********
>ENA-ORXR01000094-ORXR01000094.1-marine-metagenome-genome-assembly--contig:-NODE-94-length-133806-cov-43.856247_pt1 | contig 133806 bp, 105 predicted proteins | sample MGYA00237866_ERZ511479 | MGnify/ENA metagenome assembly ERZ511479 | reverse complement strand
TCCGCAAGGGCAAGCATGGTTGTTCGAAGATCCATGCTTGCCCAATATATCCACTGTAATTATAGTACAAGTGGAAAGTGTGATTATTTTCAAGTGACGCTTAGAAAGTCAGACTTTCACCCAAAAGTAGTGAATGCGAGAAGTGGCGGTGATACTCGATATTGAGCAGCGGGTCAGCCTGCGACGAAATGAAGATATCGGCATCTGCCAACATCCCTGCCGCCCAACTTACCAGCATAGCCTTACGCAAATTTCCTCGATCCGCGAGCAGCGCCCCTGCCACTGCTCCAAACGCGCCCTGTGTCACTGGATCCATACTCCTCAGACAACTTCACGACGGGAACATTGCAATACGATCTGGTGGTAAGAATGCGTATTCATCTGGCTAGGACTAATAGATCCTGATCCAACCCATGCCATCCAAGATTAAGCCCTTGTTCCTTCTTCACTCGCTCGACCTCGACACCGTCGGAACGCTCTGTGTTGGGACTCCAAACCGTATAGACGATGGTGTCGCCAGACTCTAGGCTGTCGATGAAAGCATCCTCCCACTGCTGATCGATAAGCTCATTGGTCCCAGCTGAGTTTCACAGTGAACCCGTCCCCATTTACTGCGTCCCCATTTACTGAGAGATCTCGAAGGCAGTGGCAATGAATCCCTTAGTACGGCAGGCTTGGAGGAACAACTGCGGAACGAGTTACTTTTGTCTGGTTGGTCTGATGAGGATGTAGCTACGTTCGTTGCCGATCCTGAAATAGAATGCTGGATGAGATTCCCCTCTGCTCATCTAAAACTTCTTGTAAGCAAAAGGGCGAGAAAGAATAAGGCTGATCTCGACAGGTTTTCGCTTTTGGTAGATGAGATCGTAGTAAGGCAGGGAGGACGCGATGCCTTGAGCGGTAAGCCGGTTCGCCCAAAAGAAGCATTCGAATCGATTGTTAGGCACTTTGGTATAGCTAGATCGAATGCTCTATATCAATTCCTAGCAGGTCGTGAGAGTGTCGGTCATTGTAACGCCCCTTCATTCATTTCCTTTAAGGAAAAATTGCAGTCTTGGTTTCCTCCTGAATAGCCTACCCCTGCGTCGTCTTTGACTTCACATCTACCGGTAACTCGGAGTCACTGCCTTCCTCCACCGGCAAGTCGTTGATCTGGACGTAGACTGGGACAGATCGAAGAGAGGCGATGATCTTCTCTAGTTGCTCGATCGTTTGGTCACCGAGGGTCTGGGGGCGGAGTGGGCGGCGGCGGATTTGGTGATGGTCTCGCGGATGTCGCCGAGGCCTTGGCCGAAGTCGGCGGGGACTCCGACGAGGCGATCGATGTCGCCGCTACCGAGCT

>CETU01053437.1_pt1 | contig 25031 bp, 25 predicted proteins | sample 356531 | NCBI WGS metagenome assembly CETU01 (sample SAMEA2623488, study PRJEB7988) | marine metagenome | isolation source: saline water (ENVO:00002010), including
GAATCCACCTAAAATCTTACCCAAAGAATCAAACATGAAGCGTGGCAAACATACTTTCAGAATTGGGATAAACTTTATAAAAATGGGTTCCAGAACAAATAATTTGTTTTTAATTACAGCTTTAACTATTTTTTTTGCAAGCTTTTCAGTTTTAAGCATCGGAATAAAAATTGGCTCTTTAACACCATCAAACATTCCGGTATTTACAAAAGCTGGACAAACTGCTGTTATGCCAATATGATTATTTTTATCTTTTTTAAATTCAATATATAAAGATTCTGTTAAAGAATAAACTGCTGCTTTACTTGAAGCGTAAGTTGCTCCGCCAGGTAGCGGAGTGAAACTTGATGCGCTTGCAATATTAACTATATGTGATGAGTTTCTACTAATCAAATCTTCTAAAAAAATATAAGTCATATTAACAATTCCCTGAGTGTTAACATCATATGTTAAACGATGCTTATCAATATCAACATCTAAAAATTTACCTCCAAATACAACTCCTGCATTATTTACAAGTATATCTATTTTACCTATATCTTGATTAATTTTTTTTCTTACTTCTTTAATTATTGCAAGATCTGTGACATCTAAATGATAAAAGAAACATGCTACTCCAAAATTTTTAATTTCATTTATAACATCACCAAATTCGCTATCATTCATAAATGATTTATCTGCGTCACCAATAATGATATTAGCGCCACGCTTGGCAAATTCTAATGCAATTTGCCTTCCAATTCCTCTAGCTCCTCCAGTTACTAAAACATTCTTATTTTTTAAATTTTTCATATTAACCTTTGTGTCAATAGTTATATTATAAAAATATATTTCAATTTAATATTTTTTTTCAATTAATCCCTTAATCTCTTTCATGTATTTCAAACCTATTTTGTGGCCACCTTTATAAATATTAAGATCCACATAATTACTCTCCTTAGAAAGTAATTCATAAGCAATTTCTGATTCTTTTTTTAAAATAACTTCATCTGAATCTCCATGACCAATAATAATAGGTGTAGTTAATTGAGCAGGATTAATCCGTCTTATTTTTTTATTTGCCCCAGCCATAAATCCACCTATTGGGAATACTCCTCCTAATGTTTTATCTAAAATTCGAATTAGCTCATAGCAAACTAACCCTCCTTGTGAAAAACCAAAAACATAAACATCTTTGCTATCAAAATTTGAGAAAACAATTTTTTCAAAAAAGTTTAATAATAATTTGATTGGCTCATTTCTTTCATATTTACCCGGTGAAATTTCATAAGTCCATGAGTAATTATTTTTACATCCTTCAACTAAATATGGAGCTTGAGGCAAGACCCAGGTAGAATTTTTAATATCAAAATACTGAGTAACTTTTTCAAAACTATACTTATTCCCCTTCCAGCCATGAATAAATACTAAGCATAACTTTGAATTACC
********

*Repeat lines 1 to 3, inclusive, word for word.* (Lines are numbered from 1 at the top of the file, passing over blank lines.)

>ENA-ORXR01000094-ORXR01000094.1-marine-metagenome-genome-assembly--contig:-NODE-94-length-133806-cov-43.856247_pt1 | contig 133806 bp, 105 predicted proteins | sample MGYA00237866_ERZ511479 | MGnify/ENA metagenome assembly ERZ511479 | reverse complement strand
TCCGCAAGGGCAAGCATGGTTGTTCGAAGATCCATGCTTGCCCAATATATCCACTGTAATTATAGTACAAGTGGAAAGTGTGATTATTTTCAAGTGACGCTTAGAAAGTCAGACTTTCACCCAAAAGTAGTGAATGCGAGAAGTGGCGGTGATACTCGATATTGAGCAGCGGGTCAGCCTGCGACGAAATGAAGATATCGGCATCTGCCAACATCCCTGCCGCCCAACTTACCAGCATAGCCTTACGCAAATTTCCTCGATCCGCGAGCAGCGCCCCTGCCACTGCTCCAAACGCGCCCTGTGTCACTGGATCCATACTCCTCAGACAACTTCACGACGGGAACATTGCAATACGATCTGGTGGTAAGAATGCGTATTCATCTGGCTAGGACTAATAGATCCTGATCCAACCCATGCCATCCAAGATTAAGCCCTTGTTCCTTCTTCACTCGCTCGACCTCGACACCGTCGGAACGCTCTGTGTTGGGACTCCAAACCGTATAGACGATGGTGTCGCCAGACTCTAGGCTGTCGATGAAAGCATCCTCCCACTGCTGATCGATAAGCTCATTGGTCCCAGCTGAGTTTCACAGTGAACCCGTCCCCATTTACTGCGTCCCCATTTACTGAGAGATCTCGAAGGCAGTGGCAATGAATCCCTTAGTACGGCAGGCTTGGAGGAACAACTGCGGAACGAGTTACTTTTGTCTGGTTGGTCTGATGAGGATGTAGCTACGTTCGTTGCCGATCCTGAAATAGAATGCTGGATGAGATTCCCCTCTGCTCATCTAAAACTTCTTGTAAGCAAAAGGGCGAGAAAGAATAAGGCTGATCTCGACAGGTTTTCGCTTTTGGTAGATGAGATCGTAGTAAGGCAGGGAGGACGCGATGCCTTGAGCGGTAAGCCGGTTCGCCCAAAAGAAGCATTCGAATCGATTGTTAGGCACTTTGGTATAGCTAGATCGAATGCTCTATATCAATTCCTAGCAGGTCGTGAGAGTGTCGGTCATTGTAACGCCCCTTCATTCATTTCCTTTAAGGAAAAATTGCAGTCTTGGTTTCCTCCTGAATAGCCTACCCCTGCGTCGTCTTTGACTTCACATCTACCGGTAACTCGGAGTCACTGCCTTCCTCCACCGGCAAGTCGTTGATCTGGACGTAGACTGGGACAGATCGAAGAGAGGCGATGATCTTCTCTAGTTGCTCGATCGTTTGGTCACCGAGGGTCTGGGGGCGGAGTGGGCGGCGGCGGATTTGGTGATGGTCTCGCGGATGTCGCCGAGGCCTTGGCCGAAGTCGGCGGGGACTCCGACGAGGCGATCGATGTCGCCGCTACCGAGCT

>CETU01053437.1_pt1 | contig 25031 bp, 25 predicted proteins | sample 356531 | NCBI WGS metagenome assembly CETU01 (sample SAMEA2623488, study PRJEB7988) | marine metagenome | isolation source: saline water (ENVO:00002010), including